When testing the calibrated model for row spacings E1 and E2, no differences between the predicted and observed data at the anthesis (44 DAS) for the two fertilizations were found and the date of the predicted physiological maturity (81 DAS) differed only by one day in relation to that observed for E1 and A1. These results show a good performance of the CROPGRO-Dry Bean model when simulating the dry bean phenology.

TDM was underestimated during the whole cycle for the row spacing E1 with fertilization A1 (Figure 3a). There was a difference in phase between the predicted and observed values. Nonetheless, r2 = 0.90 and d = 0.91 were satisfactory. In relation to the fertilization rate A2, the simulation was a little better because the standard deviations of the observed values were larger, including the predicted curve during most part of the cycle, resulting r2 = 0.94 and d = 0.96 (Figure 3b). In relation to the row spacing E2, the simulation was better with two fertilizations, resulting in r2 = 0.97 and 0.95, and d = 0.99 and 0.96 (Figure 4).

At the end of the cycle, the maximum values of TDM were overestimated for fertilization A2. Overestimates of TDM were also obtained by White et al. (1995) with the BEANGRO model.

LAI, was underestimated during the whole cycle for treatment E1 A1. However, a r2 was 0.91, indicating a satisfactory precision and d was 0.93, expressing good accuracy between the predicted and observed data (Figure 5a). Concerning treatment E1 A2, the overestimate was until 55 DAS, including the period of flowering, with subsequent overestimate until the end of the cycle (Figure 5b). Although the coefficient of determination was lower (r2 = 0.78), the index of agreement was satisfactory (d = 0.91). These differences may be related to pests and diseases that the model does not consider as well as to the spatial variability of the experimental data. In the case of treatment E2 A1, the underestimate occurred during the vegetative stage and part of the flowering stage, that is, until approximately 50 DAS, but after this stage there was an overestimate until the end of the cycle (Figure 6a). A similar situation occurred for treatment E2 A2, with an inversion next to 44 DAS, at the beginning of flowering (Figure 6b). In relation to the coefficients of determination (Figure 6), the accuracy of estimates were reduced with increases in fertilization, as well as the index of agreement (dE2 A1 = 0.99; d E2 A2 = 0.91), showing lower accuracy of the estimates of LAI in relation to the observed values. The narrower row spacing (E1) showed higher maximum LAI, (6.60) for fertilization A1, and 6.47 for A2, row spacing E2 with 4.87 for fertilization A2 and 3.68 for A1.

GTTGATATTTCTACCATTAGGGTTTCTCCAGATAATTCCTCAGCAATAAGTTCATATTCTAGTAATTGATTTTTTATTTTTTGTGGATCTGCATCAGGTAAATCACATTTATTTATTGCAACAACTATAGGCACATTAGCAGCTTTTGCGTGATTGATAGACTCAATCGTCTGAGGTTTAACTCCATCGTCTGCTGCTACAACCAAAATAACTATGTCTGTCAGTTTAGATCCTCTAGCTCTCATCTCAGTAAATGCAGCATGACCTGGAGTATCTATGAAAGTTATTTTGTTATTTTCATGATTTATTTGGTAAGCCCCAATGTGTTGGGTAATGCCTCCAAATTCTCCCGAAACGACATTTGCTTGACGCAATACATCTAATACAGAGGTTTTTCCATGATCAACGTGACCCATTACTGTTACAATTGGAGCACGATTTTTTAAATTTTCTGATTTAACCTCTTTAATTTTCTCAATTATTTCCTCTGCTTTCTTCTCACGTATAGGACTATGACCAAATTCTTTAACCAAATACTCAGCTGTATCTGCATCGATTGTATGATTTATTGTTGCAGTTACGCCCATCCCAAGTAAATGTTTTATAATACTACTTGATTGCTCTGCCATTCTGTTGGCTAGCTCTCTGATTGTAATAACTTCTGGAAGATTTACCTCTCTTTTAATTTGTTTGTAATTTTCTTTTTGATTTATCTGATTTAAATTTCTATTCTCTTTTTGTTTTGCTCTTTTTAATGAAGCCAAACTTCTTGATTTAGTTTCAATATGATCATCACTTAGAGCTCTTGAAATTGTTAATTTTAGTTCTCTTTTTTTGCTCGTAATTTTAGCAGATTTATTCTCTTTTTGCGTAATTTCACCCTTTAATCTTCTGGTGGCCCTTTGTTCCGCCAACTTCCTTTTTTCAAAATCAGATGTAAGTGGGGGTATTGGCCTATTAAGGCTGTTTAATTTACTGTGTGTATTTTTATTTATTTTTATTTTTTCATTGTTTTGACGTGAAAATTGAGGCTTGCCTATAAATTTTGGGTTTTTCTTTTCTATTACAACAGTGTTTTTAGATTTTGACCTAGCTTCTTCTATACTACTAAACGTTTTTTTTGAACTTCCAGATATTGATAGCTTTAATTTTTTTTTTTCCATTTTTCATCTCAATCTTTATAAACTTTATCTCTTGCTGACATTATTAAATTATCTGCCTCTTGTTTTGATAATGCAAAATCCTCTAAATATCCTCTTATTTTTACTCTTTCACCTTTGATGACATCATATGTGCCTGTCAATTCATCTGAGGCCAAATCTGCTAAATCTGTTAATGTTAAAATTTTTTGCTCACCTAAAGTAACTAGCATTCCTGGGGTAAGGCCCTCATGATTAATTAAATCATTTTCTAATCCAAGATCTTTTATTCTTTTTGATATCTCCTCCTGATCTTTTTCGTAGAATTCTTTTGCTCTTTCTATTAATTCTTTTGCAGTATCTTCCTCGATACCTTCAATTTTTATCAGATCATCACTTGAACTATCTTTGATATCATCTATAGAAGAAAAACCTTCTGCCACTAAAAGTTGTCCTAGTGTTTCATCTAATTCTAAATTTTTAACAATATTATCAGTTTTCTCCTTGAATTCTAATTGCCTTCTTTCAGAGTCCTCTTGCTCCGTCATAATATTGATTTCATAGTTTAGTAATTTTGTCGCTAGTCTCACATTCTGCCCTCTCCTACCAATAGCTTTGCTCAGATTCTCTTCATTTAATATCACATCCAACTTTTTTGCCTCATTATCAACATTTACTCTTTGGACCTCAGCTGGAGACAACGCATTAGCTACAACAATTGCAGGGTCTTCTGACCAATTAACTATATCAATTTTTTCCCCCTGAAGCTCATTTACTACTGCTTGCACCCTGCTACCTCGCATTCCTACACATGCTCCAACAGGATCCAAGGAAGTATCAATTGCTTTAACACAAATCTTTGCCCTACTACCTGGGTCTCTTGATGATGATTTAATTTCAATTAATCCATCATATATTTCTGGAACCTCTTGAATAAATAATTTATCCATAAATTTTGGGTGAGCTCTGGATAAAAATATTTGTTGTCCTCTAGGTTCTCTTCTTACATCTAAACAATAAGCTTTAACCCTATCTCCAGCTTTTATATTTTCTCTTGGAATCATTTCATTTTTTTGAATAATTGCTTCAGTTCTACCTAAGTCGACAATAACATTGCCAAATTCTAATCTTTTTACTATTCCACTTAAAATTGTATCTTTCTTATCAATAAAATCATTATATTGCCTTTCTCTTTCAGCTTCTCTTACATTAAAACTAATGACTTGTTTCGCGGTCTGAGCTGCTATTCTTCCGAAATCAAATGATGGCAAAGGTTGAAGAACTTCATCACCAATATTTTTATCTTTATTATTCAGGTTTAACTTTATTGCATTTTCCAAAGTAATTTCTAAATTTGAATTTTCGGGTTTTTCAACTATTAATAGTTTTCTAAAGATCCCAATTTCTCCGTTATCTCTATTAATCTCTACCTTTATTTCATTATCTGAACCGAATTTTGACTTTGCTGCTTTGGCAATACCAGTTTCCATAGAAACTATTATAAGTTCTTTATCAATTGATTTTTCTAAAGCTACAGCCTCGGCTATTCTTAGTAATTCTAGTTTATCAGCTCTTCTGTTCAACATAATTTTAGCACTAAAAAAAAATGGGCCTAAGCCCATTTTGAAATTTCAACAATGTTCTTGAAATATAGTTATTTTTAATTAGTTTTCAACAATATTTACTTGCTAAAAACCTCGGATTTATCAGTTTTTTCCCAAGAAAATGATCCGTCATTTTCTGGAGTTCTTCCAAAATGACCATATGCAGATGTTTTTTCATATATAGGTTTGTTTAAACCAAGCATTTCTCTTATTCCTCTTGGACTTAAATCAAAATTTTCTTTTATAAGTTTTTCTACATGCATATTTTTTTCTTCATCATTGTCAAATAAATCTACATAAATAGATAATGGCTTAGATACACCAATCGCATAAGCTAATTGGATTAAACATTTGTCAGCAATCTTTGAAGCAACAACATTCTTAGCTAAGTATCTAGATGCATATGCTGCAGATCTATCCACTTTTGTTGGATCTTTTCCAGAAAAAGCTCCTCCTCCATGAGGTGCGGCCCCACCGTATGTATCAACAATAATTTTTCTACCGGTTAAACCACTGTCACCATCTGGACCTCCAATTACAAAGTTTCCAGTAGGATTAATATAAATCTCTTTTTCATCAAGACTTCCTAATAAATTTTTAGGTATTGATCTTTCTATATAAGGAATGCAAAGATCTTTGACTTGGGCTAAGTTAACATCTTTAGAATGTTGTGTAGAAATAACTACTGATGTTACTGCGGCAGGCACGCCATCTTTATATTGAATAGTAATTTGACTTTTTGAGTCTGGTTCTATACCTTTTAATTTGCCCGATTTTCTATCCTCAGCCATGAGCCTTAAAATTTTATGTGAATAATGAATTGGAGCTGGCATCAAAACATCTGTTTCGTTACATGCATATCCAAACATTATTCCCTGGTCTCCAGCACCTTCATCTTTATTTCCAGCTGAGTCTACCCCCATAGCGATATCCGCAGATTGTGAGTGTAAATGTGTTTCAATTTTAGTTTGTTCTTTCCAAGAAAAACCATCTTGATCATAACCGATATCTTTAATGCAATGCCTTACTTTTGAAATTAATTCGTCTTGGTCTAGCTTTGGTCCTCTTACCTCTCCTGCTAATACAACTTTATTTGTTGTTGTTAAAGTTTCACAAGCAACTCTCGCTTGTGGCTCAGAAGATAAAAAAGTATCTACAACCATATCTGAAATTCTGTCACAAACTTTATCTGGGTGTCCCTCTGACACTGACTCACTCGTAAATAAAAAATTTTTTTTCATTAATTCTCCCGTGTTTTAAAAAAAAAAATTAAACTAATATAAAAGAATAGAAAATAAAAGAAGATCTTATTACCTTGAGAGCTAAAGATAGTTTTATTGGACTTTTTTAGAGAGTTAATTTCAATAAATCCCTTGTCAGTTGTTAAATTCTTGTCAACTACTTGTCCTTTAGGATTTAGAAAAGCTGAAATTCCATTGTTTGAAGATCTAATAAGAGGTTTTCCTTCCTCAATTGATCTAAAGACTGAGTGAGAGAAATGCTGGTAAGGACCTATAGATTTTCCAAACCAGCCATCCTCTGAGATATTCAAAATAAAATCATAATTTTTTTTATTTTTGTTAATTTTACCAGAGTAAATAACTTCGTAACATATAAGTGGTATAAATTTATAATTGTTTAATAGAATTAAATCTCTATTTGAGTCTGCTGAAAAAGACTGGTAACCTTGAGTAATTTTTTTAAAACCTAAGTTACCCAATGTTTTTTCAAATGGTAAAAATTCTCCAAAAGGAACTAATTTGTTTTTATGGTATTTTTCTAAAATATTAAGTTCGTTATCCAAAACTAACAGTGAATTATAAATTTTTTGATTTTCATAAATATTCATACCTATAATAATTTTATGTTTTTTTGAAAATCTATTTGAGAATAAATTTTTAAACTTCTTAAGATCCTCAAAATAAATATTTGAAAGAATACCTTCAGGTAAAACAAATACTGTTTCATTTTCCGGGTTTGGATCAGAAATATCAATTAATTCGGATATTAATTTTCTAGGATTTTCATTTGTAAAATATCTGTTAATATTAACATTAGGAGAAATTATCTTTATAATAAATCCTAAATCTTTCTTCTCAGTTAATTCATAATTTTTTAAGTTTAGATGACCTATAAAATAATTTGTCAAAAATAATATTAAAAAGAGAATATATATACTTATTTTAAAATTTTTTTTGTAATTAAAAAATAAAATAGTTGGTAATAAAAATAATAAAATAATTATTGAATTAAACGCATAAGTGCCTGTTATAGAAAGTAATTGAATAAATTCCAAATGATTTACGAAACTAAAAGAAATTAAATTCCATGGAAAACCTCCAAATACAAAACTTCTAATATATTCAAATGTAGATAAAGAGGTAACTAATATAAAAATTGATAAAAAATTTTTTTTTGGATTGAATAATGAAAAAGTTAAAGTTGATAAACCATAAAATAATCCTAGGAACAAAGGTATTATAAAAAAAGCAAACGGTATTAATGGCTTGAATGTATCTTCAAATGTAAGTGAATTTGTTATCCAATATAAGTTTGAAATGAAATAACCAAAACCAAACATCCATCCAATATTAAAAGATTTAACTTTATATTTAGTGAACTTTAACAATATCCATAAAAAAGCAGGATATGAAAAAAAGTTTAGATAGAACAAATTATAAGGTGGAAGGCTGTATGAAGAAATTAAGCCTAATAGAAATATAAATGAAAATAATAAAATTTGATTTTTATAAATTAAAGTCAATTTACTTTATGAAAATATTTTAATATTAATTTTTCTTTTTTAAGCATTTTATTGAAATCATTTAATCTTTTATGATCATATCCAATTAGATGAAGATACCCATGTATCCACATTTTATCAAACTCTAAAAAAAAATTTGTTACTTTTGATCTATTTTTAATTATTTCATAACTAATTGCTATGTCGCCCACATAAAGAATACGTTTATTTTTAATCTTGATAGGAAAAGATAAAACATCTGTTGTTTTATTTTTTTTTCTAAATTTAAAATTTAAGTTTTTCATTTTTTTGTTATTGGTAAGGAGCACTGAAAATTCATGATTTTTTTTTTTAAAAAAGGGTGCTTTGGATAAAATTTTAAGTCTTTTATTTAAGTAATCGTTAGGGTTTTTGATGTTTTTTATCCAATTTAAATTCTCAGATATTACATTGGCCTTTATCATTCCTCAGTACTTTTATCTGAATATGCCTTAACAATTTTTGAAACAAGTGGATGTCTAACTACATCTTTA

F test, revealed no differences between the predicted and observed LAI and TDM values for row spacings E1 and E2 and fertilization A1 e A2 were observed.

The predicted yields of grains were higher than those in field under all conditions (Table 4). Differences of +12.9% in treatment E1 A1 and of +14.7% for treatment E2 A1 were observed. The difference was of +10.8% in treatment E1 A2 whereas in treatment E2 A2 it increased by + 15.4%. Similar results were reported by White et al. (1995) with the BEANGRO model, although with higher overestimates for the same Carioca bean cultivar.

 

 

For number of grains per pod, the simulations were almost perfect for all treatments, except for E2 A2 in which the difference was of +5.2% (Table 4). The number of grains per pod varied little, due to row spacings and populations, similar to that reported by Valério (1998) in the trials made during the rainy season, drought and of winter/spring in the region of Lavras, indicating that it is a yield component little affected by the environment.

For M100, larger differences between predicted and observed values were found in treatments E1 A1 with +7.5%, and E2 A1 with +8.5% (Table 4). M100 varied a little between the treatments, from 2.30x10-2 kg/100 grains to 2.11x10-2 kg/100 grains, a result similar to that obtained by Rocha (1991).

The CROPGRO-Dry Bean model, after calibrated and tested for Carioca dry bean, under contrasting row spacings and fertilization rates in Santo Antônio de Goiás, performed well in predicting phenology, yield components, and yield, indicating that it can be used in assessing climatic risks for the cultivation of this crop in the Cerrado Goiano.

 

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Received January 31, 2001

 

 

1Part of the PhD Thesis of the first author, presented to USP/ESALQ - Piracicaba, SP, Brazil.